Peterson, M.D., Sen, A., and Gordon, P.M. Influence of Resistance Exercise on Lean Body Mass in Aging Adults: A Meta-Analysis. Med Sci Sports Exerc. 43(2): 249-258. 2011.

Peterson, M.D., Rhea, M.R., Sen, A., and Gordon, P.M. Resistance Exercise for Muscular Strength in Older Adults: A Meta-Analysis. Ageing Res Rev. 9(3): 226-237. 2010.

Jessica Soulliere | EurekAlert!
Further information:
http://www.umich.edu

More articles from Health and Medicine:

nachricht Penn vet research identifies new target for taming Ebola
12.01.2017 | University of Pennsylvania

nachricht The strange double life of Dab2
10.01.2017 | University of Miami Miller School of Medicine

All articles from Health and Medicine >>>

The most recent press releases about innovation >>>

Die letzten 5 Focus-News des innovations-reports im Überblick:

Im Focus: Interfacial Superconductivity: Magnetic and superconducting order revealed simultaneously

Researchers from the University of Hamburg in Germany, in collaboration with colleagues from the University of Aarhus in Denmark, have synthesized a new superconducting material by growing a few layers of an antiferromagnetic transition-metal chalcogenide on a bismuth-based topological insulator, both being non-superconducting materials.

While superconductivity and magnetism are generally believed to be mutually exclusive, surprisingly, in this new material, superconducting correlations...

Im Focus: Studying fundamental particles in materials

Laser-driving of semimetals allows creating novel quasiparticle states within condensed matter systems and switching between different states on ultrafast time scales

Studying properties of fundamental particles in condensed matter systems is a promising approach to quantum field theory. Quasiparticles offer the opportunity...

Im Focus: Designing Architecture with Solar Building Envelopes

Among the general public, solar thermal energy is currently associated with dark blue, rectangular collectors on building roofs. Technologies are needed for aesthetically high quality architecture which offer the architect more room for manoeuvre when it comes to low- and plus-energy buildings. With the “ArKol” project, researchers at Fraunhofer ISE together with partners are currently developing two façade collectors for solar thermal energy generation, which permit a high degree of design flexibility: a strip collector for opaque façade sections and a solar thermal blind for transparent sections. The current state of the two developments will be presented at the BAU 2017 trade fair.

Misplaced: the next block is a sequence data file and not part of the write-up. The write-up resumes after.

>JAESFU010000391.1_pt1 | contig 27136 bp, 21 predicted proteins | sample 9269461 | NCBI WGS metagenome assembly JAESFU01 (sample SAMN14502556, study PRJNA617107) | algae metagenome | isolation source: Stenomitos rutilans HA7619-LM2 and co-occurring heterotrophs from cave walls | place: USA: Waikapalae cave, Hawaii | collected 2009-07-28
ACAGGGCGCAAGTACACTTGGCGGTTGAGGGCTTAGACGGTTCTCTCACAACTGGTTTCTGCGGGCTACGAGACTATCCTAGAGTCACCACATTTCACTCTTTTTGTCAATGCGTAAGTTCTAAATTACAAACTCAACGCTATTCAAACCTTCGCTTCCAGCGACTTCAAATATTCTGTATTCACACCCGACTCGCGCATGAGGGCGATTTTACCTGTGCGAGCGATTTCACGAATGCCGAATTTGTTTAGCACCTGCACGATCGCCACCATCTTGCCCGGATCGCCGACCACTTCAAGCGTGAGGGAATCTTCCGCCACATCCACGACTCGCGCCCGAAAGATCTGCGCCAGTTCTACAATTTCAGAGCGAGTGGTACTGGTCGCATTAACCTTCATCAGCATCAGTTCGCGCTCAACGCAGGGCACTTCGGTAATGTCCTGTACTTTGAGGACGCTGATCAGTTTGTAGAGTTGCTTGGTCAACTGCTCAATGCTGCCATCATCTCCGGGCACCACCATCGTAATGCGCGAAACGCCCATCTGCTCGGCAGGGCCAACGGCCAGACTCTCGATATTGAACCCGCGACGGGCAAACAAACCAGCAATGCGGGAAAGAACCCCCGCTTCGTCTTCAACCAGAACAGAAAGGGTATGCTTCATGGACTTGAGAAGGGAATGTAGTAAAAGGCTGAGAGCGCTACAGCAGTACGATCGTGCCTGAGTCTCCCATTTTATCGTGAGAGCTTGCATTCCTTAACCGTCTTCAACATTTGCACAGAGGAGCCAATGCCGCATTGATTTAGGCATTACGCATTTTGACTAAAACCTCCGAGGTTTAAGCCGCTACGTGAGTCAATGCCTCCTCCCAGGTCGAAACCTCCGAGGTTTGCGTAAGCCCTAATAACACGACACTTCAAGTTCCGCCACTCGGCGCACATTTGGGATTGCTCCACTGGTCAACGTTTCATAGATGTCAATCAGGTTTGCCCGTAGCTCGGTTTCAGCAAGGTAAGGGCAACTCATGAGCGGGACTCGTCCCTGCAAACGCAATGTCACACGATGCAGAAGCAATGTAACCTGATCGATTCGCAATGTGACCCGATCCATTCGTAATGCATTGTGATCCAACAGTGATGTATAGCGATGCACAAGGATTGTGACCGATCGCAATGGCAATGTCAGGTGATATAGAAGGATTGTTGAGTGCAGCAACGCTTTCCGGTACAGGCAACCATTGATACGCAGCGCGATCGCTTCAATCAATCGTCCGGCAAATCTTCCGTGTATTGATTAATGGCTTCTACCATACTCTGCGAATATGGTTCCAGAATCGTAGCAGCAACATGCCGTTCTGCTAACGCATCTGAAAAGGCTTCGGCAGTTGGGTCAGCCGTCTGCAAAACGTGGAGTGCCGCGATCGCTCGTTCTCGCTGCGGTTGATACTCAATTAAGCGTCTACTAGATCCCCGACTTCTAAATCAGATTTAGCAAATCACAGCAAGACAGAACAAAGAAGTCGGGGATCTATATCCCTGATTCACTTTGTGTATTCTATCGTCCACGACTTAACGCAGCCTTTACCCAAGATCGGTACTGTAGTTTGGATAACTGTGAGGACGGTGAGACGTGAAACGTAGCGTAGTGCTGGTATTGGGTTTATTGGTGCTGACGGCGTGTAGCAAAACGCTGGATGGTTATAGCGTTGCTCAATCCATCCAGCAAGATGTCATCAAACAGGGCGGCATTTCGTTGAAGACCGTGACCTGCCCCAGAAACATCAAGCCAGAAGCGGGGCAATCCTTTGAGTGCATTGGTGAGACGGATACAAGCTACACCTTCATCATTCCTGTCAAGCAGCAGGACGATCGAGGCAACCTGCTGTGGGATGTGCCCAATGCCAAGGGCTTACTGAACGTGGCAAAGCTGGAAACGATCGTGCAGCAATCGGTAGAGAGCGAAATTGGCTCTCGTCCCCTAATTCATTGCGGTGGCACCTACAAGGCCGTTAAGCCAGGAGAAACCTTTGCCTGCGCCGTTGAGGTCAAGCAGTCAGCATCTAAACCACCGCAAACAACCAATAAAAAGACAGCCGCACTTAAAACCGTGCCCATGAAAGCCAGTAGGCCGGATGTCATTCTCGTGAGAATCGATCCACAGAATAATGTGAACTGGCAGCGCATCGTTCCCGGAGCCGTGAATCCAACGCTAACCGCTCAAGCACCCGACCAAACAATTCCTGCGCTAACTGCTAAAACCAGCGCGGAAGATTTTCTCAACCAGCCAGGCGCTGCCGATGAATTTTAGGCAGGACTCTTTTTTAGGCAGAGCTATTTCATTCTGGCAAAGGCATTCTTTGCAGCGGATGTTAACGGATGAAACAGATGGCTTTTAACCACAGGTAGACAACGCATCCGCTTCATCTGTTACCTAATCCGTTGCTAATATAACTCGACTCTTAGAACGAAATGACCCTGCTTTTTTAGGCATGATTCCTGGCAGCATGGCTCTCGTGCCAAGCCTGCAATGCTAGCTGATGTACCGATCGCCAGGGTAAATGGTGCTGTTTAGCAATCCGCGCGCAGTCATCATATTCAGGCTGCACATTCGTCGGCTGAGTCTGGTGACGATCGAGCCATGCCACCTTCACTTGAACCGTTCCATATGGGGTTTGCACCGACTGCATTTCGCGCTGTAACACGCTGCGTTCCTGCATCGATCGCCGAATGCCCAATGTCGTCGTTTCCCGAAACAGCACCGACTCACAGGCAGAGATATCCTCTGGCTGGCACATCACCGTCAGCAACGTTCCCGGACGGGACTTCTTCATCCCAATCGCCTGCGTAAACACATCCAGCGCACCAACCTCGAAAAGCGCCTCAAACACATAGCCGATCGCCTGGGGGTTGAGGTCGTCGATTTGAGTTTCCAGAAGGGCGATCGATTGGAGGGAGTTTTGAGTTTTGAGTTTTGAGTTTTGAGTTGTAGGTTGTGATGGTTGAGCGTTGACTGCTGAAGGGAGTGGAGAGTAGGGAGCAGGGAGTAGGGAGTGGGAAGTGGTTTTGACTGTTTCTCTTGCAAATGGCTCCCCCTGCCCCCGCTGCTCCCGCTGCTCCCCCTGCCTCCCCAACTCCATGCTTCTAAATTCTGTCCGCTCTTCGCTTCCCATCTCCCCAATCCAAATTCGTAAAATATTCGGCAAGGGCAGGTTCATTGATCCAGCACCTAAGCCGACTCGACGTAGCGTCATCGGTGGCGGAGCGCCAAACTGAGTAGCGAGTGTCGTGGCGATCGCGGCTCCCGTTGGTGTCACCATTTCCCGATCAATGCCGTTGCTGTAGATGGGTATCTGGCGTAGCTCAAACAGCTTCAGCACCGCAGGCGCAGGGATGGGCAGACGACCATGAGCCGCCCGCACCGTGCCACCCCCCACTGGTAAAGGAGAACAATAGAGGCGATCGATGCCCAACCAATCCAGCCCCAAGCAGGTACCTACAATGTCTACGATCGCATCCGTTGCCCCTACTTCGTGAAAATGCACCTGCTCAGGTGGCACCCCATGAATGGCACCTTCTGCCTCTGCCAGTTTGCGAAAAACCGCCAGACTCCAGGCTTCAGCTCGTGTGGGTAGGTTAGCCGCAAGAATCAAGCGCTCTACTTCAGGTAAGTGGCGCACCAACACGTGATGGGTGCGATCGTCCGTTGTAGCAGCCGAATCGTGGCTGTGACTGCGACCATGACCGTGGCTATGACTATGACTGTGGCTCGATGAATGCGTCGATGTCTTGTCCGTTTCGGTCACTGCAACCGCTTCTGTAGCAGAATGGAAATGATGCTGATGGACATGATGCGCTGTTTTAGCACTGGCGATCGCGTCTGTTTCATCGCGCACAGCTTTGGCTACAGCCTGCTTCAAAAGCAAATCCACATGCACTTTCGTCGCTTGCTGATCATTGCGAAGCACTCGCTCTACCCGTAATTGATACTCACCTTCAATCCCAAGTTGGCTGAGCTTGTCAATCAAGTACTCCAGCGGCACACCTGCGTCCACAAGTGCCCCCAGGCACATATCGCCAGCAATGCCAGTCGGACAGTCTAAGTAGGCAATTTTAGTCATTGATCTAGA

As part of the “ArKol – development of architecturally highly integrated façade collectors with heat pipes” project, Fraunhofer ISE together with its partners...

Im Focus: How to inflate a hardened concrete shell with a weight of 80 t

At TU Wien, an alternative for resource intensive formwork for the construction of concrete domes was developed. It is now used in a test dome for the Austrian Federal Railways Infrastructure (ÖBB Infrastruktur).

Concrete shells are efficient structures, but not very resource efficient. The formwork for the construction of concrete domes alone requires a high amount of...

Im Focus: Bacterial Pac Man molecule snaps at sugar

Many pathogens use certain sugar compounds from their host to help conceal themselves against the immune system. Scientists at the University of Bonn have now, in cooperation with researchers at the University of York in the United Kingdom, analyzed the dynamics of a bacterial molecule that is involved in this process. They demonstrate that the protein grabs onto the sugar molecule with a Pac Man-like chewing motion and holds it until it can be used. Their results could help design therapeutics that could make the protein poorer at grabbing and holding and hence compromise the pathogen in the host. The study has now been published in “Biophysical Journal”.

The cells of the mouth, nose and intestinal mucosa produce large quantities of a chemical called sialic acid. Many bacteria possess a special transport system...

All Focus news of the innovation-report >>>

Anzeige

Anzeige

Event News

12V, 48V, high-voltage – trends in E/E automotive architecture

10.01.2017 | Event News

2nd Conference on Non-Textual Information on 10 and 11 May 2017 in Hannover

09.01.2017 | Event News

Nothing will happen without batteries making it happen!

05.01.2017 | Event News

 
Latest News

Water - as the underlying driver of the Earth’s carbon cycle

17.01.2017 | Earth Sciences

Interfacial Superconductivity: Magnetic and superconducting order revealed simultaneously

17.01.2017 | Materials Sciences

Smart homes will “LISTEN” to your voice

17.01.2017 | Architecture and Construction

VideoLinks
B2B-VideoLinks
More VideoLinks >>>